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Oswego, New York 13126
Plan your project. A grant proposal is a plan for change. It is not a request for money! Before you decide to apply for a grant opportunity, make certain you have done the planning and research:
·follow proper procedure
·develop an initial statement of perceived needs
·verify the existence of this need through an analysis of data that involves all stakeholders
·prioritize the identified needs
needs assessment information http://www.dpi.state.nd.us/grants/needs.pdf
·decide which needs will be addressed in the proposal
·translate the needs into a goal statement
·consider alternative strategies to achieve the goal
·select a strategy based on sound rational
·review the findings with appropriate staff and stakeholders
A Check for "FUNDING." After you have completed your preliminary research, consider whether your project is a good prospect for external grant funding. In most cases, proposals that are attractive to funding agencies have one or more of the following characteristics:
·the project is new or innovative
·the project is cost effective
·the project will be continued with local funding after the grant period ends
·a clear need for the project has been documented with data
·the project is timely; it addresses a significant problem which goes beyond the school or the district
·the project will expand the current knowledge or practice in the field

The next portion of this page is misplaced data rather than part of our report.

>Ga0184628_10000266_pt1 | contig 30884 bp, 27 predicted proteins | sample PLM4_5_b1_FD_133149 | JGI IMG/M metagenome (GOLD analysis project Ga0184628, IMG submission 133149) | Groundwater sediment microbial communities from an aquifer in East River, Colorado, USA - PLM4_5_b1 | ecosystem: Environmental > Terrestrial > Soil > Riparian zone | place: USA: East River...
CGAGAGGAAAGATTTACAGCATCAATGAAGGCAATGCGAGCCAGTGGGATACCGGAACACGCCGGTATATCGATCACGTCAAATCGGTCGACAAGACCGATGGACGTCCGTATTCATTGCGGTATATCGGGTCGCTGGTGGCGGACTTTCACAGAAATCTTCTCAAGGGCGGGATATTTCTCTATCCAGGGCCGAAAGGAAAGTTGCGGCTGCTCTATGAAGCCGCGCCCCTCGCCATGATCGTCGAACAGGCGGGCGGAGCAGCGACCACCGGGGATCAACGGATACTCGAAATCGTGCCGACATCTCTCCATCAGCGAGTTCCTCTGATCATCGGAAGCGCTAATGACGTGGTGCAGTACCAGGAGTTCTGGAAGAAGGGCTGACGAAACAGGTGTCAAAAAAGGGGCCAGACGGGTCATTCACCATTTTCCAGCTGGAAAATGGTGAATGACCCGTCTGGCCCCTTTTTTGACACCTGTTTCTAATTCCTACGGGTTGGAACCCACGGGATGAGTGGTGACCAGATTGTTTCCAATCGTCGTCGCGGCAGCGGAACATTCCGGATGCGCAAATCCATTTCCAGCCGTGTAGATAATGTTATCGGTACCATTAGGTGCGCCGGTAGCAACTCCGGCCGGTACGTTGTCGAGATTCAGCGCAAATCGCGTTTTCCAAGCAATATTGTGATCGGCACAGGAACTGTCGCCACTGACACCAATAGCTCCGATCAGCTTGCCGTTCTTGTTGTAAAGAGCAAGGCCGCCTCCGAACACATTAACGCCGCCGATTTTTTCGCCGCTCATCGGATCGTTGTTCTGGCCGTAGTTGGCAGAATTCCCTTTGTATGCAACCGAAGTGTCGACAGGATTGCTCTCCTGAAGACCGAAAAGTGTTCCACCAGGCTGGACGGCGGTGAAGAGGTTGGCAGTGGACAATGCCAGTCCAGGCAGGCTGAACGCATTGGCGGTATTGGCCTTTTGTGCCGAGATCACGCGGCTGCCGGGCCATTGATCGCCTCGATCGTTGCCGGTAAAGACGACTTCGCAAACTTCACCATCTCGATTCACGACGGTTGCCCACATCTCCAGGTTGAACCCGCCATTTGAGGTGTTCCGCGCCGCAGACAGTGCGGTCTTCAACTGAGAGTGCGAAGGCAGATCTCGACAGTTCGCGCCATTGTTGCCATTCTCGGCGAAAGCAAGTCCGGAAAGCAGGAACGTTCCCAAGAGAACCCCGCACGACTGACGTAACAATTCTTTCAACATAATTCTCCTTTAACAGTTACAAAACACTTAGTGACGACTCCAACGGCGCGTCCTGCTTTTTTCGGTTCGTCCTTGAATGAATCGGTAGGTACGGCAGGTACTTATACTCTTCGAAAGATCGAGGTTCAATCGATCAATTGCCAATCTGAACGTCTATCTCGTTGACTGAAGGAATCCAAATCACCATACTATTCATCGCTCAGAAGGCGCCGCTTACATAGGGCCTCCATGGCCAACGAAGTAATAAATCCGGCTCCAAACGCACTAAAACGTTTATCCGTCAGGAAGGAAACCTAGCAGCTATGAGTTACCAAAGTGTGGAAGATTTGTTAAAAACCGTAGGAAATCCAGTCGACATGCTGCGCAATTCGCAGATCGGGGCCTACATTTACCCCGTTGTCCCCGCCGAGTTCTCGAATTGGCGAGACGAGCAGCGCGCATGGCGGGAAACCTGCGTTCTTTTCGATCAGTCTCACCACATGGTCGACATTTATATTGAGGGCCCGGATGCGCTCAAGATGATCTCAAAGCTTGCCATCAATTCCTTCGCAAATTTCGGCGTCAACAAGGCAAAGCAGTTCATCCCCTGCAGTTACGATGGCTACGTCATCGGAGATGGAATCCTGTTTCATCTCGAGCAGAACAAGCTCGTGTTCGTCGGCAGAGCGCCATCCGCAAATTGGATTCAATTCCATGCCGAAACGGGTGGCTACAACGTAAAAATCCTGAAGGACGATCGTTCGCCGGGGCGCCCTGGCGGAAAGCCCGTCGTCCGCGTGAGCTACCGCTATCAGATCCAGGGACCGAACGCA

·the project can be easily replicated in other areas
·the project includes support for stakeholders
Review Your Reasons for this Grant. Remember, grant funding is temporary. Grants are designed to accomplish a public purpose in a specified period of time or to provide start-up funds for projects that will be supported locally after the grant period ends and are generally NOT a good source for: compensating for budget cutbacks or shortfalls, filling staff shortages, nor filling gaps in the operating budget.
Align Your Project and Obtain Support. If the project appears to be fundable, it is time to develop an overview of your project (a concept paper). First, ask these questions:
·is the project consistent with school improvement plans and the goals of the district?
·can the project be completed without jeopardizing the other priorities of the school or district?
·is the project realistic and able to be accomplished?
·has the project been discussed with the building principal, curriculum director and appropriate staff who will be involved with, affected by, or responsible for any aspect of the project?
Finding Funding. If you have answered yes to the above questions and developed a concept paper, it is time to begin searching for funding for your project (often, the proposal planning process is initiated in response to a specific funding opportunity, so this step may be completed). If you are looking for funding.... here are some questions to ask when evaluating funding opportunities:
·is my school/district eligible to submit a proposal to this funding opportunity?
·does my project match priorities and interests of the funding agency?
·are the odds of the proposal being awarded good enough that it worth the effort to prepare a proposal? Consider how much money is available, how many grants will be awarded, and how many applications the agency expects to receive.
·is the grant award amount appropriate to the scope of this project?
·are the costs for which support will be requested allowable?
·is there enough time to design the project; obtain commitment from stakeholders; write the proposal; obtain clearance, review, get signatures; and meet the submission deadline?
Write the Proposal. If you have answered yes to the questions above, then you are ready to begin writing a full proposal. Congratulations! If additional information is needed, please contact Grants and Partnerships at 341-2033.